How to be safe in the summer and treat sunburn
Us Brits are known for getting out our
short summer clothes as soon as possible to lap up the summer sun.
But no one wants to look like a tomato! The sun can be
harmful, and sunburn is the most common problem, so make sure you
stay safe and know what to
What is sunburn?
Sunburn is damage to the skin caused by too
much exposure to harmful ultraviolet (UV) rays in
sunlight. If you use tanning beds, the light they give off
also has UV rays in it, so they can cause skin damage too.
If someone is sunburnt they will get red and painful skin.
Later, the skin can peel and, in severe cases, form
blisters. These symptoms may not show straight
away: they can take several hours to appear.
The best way to not get burnt is to avoid too much
exposure to the sun.
Top tips for avoiding sunburn
- Keep out of the sun between 11am and 3pm, when
the sun’s rays are strongest
- Wear high-protection sun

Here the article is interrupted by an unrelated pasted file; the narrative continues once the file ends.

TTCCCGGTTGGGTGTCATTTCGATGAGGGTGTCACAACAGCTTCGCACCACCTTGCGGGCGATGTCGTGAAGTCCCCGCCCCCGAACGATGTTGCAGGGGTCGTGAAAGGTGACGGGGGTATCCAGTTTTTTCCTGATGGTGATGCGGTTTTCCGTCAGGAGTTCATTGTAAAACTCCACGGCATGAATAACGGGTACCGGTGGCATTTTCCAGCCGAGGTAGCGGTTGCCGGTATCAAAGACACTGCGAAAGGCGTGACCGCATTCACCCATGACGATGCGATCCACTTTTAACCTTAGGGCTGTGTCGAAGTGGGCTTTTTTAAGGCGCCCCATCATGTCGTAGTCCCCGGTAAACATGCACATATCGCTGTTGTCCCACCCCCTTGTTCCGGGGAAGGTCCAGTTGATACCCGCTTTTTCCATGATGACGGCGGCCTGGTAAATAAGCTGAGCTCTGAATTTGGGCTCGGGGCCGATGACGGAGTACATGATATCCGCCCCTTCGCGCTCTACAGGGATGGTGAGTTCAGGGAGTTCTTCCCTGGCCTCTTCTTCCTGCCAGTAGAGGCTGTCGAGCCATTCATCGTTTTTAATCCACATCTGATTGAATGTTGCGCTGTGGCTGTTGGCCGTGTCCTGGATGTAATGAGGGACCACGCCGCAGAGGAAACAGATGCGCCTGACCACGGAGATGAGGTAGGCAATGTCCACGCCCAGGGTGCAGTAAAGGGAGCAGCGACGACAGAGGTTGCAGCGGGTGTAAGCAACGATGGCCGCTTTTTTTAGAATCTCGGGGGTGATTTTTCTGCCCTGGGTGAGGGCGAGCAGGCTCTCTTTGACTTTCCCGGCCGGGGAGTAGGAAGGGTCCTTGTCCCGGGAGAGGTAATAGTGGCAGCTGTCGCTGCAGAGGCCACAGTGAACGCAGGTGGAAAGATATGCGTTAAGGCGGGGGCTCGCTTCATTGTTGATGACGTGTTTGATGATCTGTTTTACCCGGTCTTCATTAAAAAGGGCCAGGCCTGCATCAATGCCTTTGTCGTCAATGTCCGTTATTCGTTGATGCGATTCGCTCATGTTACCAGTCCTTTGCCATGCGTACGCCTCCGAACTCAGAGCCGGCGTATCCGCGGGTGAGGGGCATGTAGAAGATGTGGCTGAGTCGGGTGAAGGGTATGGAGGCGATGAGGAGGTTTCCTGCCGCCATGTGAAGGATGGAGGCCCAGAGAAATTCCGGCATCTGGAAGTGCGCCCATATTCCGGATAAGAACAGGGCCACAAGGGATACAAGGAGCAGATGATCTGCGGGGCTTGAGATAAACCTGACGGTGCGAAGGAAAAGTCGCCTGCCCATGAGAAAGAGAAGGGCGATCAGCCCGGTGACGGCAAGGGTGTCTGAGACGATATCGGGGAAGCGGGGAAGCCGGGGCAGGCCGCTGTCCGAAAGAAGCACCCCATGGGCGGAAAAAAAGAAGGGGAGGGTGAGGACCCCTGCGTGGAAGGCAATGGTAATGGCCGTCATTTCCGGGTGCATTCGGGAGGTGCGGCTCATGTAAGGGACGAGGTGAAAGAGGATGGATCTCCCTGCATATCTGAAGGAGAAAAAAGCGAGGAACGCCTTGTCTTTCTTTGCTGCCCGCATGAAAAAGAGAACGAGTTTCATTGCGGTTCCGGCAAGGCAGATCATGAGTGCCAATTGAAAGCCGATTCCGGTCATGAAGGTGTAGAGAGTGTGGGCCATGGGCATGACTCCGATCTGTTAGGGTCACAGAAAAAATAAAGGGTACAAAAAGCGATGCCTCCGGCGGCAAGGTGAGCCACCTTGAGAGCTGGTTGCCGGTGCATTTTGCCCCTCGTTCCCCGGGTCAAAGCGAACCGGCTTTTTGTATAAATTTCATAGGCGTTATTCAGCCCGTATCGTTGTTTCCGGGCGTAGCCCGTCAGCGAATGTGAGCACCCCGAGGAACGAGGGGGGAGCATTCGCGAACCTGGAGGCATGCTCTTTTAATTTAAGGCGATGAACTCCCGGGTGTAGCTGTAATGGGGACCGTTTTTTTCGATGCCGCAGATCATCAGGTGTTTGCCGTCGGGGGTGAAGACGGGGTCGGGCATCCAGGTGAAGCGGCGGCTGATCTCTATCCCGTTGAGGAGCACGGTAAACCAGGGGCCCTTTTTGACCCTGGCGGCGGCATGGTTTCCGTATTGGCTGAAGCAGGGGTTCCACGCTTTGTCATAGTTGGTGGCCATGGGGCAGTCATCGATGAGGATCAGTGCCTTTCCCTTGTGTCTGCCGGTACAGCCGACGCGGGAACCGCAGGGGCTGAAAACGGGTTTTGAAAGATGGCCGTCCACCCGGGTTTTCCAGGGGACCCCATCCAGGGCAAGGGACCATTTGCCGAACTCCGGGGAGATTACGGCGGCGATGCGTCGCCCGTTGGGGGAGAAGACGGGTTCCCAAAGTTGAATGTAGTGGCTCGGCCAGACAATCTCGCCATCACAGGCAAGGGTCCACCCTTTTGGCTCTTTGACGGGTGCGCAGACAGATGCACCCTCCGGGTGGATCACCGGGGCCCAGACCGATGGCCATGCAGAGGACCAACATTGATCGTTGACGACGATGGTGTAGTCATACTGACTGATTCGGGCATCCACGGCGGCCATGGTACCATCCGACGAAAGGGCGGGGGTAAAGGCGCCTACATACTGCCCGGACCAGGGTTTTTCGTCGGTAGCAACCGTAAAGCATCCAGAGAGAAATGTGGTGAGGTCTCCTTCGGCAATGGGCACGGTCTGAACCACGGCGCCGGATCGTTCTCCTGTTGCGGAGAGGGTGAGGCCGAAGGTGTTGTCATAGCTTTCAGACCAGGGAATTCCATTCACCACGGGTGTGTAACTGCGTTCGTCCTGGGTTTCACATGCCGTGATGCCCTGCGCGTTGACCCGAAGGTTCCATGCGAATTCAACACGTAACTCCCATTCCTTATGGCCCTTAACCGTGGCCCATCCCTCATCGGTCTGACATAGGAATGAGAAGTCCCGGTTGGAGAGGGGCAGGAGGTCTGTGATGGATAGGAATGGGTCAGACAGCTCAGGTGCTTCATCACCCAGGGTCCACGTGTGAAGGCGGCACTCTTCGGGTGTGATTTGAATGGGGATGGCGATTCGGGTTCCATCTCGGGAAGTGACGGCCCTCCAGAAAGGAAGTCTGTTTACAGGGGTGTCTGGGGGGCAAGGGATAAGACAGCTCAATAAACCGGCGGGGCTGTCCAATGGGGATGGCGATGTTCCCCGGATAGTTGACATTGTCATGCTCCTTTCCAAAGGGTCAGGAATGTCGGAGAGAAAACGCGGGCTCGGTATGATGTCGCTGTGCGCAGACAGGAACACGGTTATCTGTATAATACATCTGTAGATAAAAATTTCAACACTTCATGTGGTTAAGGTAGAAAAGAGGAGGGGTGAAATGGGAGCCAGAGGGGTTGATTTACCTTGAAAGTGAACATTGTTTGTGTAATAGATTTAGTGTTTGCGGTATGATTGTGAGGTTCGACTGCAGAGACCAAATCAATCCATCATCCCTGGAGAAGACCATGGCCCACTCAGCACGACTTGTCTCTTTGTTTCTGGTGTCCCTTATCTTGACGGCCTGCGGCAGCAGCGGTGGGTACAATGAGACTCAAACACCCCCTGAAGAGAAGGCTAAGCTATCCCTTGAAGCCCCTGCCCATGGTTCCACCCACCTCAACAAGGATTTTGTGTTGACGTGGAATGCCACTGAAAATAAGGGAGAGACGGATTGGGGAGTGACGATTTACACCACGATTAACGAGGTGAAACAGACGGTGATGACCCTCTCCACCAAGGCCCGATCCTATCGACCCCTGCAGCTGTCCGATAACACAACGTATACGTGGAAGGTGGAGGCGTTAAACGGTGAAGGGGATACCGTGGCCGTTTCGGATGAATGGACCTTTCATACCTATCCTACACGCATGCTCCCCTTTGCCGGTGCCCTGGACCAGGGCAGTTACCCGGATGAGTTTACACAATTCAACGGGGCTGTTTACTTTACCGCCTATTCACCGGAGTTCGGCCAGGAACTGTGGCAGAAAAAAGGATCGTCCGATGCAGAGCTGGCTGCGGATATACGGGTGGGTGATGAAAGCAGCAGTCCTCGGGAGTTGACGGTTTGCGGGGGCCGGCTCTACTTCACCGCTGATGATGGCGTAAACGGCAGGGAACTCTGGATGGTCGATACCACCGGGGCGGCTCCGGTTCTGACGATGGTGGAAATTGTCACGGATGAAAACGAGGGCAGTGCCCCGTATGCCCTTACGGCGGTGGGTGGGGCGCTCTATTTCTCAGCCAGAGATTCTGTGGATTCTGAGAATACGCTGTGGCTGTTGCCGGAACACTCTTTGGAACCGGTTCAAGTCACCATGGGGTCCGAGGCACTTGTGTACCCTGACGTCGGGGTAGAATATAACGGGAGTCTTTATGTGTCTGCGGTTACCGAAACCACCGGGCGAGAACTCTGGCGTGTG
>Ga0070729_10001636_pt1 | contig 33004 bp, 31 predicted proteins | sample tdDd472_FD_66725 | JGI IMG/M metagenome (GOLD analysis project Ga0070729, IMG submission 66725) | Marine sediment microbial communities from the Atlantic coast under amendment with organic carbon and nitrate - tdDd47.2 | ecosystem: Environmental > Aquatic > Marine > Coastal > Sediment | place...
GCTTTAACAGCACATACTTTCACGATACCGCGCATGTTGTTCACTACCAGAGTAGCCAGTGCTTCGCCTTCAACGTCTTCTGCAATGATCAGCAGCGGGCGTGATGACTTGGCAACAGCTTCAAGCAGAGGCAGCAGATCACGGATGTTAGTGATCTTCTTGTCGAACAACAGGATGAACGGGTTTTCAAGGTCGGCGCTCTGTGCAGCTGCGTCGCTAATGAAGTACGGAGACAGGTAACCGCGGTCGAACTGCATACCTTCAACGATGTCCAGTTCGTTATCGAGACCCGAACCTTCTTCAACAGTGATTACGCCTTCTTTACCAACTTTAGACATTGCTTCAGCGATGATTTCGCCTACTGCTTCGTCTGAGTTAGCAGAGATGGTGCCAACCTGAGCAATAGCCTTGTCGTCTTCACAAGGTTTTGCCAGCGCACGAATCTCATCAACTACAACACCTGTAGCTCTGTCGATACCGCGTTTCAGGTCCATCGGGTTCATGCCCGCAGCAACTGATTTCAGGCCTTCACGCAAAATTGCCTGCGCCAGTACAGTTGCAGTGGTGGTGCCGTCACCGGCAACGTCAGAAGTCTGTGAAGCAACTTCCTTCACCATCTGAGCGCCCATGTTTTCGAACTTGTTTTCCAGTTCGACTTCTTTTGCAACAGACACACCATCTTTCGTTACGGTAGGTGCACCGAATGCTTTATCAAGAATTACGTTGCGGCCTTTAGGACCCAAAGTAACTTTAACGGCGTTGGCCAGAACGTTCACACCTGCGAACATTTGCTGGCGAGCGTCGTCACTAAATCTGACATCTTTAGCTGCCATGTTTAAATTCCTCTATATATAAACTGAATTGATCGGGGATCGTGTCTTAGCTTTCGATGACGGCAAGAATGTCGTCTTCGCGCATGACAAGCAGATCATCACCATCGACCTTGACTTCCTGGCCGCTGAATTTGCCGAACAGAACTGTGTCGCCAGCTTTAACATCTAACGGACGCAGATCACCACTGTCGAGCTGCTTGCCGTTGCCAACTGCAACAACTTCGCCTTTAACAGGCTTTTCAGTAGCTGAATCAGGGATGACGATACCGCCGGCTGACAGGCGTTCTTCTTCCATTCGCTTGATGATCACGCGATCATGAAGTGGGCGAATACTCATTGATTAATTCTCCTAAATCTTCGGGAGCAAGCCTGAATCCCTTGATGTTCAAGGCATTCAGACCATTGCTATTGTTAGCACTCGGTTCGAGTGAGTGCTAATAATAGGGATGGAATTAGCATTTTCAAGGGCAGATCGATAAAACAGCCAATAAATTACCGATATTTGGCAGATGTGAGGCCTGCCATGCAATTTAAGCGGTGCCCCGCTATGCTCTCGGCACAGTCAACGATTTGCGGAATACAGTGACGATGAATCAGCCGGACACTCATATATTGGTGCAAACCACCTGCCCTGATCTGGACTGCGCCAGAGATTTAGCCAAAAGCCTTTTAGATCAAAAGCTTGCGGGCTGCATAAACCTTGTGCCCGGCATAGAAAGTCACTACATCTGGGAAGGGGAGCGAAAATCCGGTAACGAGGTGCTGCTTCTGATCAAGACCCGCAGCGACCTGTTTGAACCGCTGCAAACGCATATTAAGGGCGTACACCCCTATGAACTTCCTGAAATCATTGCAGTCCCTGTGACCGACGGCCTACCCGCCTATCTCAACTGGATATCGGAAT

cream, and reapply throughout the day
- Cover up: wear lightweight clothing and a sun
If someone does get burnt, read the steps below to make sure you
know what to do.
How to treat sunburn
- You need to prevent any more damage to the skin and
relieve any soreness
- First, move the person out of the sun and into
the shade, or indoors if possible
- Encourage them to keep taking sips of cold
- Cool the skin by sponging it gently with cool
water, or by soaking the sore skin in a cold bath or shower for no
more than ten minutes. Repeat this if it helps ease soreness
- If the burn doesn't blister, then it is
mild. Apply calamine lotion or after-sun lotion to
help soothe the skin. Once this has soaked in, cover the skin with
light clothing or a towel
- If the burn blisters, then it is
severe and you need to get medical
help as soon as possible.